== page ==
The Function Box

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The Big Picture

As told by Andy Long:

Clifford A. Long, 1931-2002

The "Function Box" was the brain child of my dad, Clifford Long, a mathematics professor at Bowling Green State University. He dreamed of a function box, a machine for dynamically producing surfaces of functions of two variables. He was big on what are now known as manipulatives: for example, he built a large wooden hyperbolic paraboloid to use in multivariate calculus, because he knew that lots of students have trouble visualizing surfaces (e.g. those projected onto a screen). But this was an extremely time-consuming and energy-intensive process: he wanted something computer-controlled, that would allow him to dynamically produce such surfaces.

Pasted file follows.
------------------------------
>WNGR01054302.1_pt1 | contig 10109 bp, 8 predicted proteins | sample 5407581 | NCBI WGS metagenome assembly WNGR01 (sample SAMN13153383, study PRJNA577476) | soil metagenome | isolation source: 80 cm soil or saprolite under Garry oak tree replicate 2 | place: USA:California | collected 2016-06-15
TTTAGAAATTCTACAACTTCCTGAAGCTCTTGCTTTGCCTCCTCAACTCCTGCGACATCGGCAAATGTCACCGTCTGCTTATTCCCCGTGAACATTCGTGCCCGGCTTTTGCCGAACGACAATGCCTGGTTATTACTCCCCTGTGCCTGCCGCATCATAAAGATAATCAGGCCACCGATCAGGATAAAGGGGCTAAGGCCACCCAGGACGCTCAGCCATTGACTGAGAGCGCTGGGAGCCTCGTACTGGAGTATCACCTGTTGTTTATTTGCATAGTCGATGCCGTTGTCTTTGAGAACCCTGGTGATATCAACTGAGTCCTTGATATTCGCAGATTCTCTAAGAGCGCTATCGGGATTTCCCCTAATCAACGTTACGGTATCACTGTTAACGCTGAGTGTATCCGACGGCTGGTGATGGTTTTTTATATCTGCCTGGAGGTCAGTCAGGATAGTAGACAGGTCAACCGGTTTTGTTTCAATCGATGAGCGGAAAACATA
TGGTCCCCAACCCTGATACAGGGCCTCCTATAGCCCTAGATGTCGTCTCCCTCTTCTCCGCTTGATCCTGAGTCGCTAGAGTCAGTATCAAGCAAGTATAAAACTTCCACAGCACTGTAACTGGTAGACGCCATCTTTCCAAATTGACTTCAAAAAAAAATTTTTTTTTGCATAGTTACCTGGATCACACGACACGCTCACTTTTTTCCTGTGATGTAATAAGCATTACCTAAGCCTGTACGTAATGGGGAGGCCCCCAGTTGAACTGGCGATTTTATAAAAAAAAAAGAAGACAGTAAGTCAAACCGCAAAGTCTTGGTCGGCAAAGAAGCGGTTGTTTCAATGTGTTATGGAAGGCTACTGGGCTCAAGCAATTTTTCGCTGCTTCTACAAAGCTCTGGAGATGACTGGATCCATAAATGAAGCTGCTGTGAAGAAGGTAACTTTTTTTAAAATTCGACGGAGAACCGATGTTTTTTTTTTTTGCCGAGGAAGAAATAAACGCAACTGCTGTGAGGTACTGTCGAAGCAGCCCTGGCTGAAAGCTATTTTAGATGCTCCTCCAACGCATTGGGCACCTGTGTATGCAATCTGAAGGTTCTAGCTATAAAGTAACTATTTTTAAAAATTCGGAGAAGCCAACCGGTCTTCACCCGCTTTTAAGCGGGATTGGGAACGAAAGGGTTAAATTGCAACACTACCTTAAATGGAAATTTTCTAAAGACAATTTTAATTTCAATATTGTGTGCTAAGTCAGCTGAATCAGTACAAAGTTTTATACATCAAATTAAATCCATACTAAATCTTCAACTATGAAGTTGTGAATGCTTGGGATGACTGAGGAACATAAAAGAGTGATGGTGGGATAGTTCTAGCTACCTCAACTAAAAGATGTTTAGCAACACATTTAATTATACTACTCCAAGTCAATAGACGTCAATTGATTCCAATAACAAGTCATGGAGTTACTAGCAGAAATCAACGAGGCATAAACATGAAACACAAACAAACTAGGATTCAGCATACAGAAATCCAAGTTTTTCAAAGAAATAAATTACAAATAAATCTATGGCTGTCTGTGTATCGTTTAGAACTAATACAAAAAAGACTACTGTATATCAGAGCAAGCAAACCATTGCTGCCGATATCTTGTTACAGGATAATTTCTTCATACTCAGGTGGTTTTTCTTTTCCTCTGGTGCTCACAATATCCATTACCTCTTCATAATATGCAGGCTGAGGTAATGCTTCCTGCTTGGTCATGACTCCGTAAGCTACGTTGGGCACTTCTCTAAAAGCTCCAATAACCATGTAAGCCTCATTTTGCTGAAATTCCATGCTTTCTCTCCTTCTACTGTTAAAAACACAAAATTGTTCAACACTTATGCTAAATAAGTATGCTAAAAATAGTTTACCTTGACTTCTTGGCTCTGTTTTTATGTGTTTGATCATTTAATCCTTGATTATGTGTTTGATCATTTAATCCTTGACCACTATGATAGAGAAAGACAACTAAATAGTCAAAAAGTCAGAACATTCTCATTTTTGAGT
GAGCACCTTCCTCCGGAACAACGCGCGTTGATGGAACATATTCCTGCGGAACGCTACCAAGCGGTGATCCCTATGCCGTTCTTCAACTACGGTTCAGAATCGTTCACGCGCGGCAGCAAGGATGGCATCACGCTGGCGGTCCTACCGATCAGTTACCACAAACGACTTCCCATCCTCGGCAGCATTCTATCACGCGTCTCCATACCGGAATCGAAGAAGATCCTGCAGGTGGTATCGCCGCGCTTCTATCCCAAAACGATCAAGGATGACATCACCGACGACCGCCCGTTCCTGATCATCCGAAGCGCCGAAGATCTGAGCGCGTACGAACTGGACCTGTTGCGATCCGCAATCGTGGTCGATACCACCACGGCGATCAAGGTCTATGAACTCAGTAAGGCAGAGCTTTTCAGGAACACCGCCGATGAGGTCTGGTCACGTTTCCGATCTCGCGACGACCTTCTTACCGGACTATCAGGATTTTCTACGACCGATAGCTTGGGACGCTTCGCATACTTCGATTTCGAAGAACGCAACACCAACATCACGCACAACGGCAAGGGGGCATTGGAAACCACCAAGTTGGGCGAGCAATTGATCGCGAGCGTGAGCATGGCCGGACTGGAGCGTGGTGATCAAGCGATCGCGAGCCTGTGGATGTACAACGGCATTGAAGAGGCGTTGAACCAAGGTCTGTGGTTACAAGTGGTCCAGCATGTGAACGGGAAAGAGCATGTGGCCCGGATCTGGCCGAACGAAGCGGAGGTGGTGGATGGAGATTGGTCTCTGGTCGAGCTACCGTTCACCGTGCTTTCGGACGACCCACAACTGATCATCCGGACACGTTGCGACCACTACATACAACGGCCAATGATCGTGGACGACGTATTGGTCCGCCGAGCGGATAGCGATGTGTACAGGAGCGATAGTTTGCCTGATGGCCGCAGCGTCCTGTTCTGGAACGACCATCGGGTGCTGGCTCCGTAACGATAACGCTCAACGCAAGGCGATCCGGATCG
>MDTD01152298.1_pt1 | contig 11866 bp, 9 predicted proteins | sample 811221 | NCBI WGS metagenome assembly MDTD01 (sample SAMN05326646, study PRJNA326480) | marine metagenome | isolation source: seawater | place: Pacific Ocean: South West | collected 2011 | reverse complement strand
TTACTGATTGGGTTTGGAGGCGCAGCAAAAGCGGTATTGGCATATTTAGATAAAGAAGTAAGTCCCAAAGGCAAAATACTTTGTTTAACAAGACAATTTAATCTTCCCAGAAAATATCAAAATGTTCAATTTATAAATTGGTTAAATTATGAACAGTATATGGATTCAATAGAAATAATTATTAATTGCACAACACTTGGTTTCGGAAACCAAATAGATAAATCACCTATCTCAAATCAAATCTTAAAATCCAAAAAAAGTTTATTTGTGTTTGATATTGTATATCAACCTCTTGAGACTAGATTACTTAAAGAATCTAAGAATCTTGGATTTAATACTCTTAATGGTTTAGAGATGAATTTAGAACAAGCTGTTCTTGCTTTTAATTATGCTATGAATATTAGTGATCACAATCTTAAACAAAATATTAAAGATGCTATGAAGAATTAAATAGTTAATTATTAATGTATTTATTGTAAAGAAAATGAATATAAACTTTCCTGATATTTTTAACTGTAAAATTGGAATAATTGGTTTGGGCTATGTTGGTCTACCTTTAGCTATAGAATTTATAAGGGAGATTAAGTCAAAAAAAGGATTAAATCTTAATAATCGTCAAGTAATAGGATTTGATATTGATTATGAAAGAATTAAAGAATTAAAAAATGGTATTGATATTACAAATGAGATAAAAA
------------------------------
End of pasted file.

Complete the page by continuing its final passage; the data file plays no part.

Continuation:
Years ago I bought him the toy PinPressions, which illustrates the idea, only backwards:


Honest Abe as a matrix
Abe as a function

Suppose we're interested in the function represented by the height of Abe Lincoln's face above a table: you could take a reading of the surface using pinpressions; if the pins were all wired, we could read off the coordinates (as a matrix), and then create a function to interpolate those values. This is an example of rapid prototyping.

We want to operate in the reverse sense, however: suppose that we have a formula and seek a graphical representation of the surface corresponding to the function. We simply sample the function, and raise the pins to the corresponding heights, as a graphical representation of the function.


Ken Townsley, with Michael and Dan Glier
Phil Schmidt and Kirsty Fleming, supporters of the project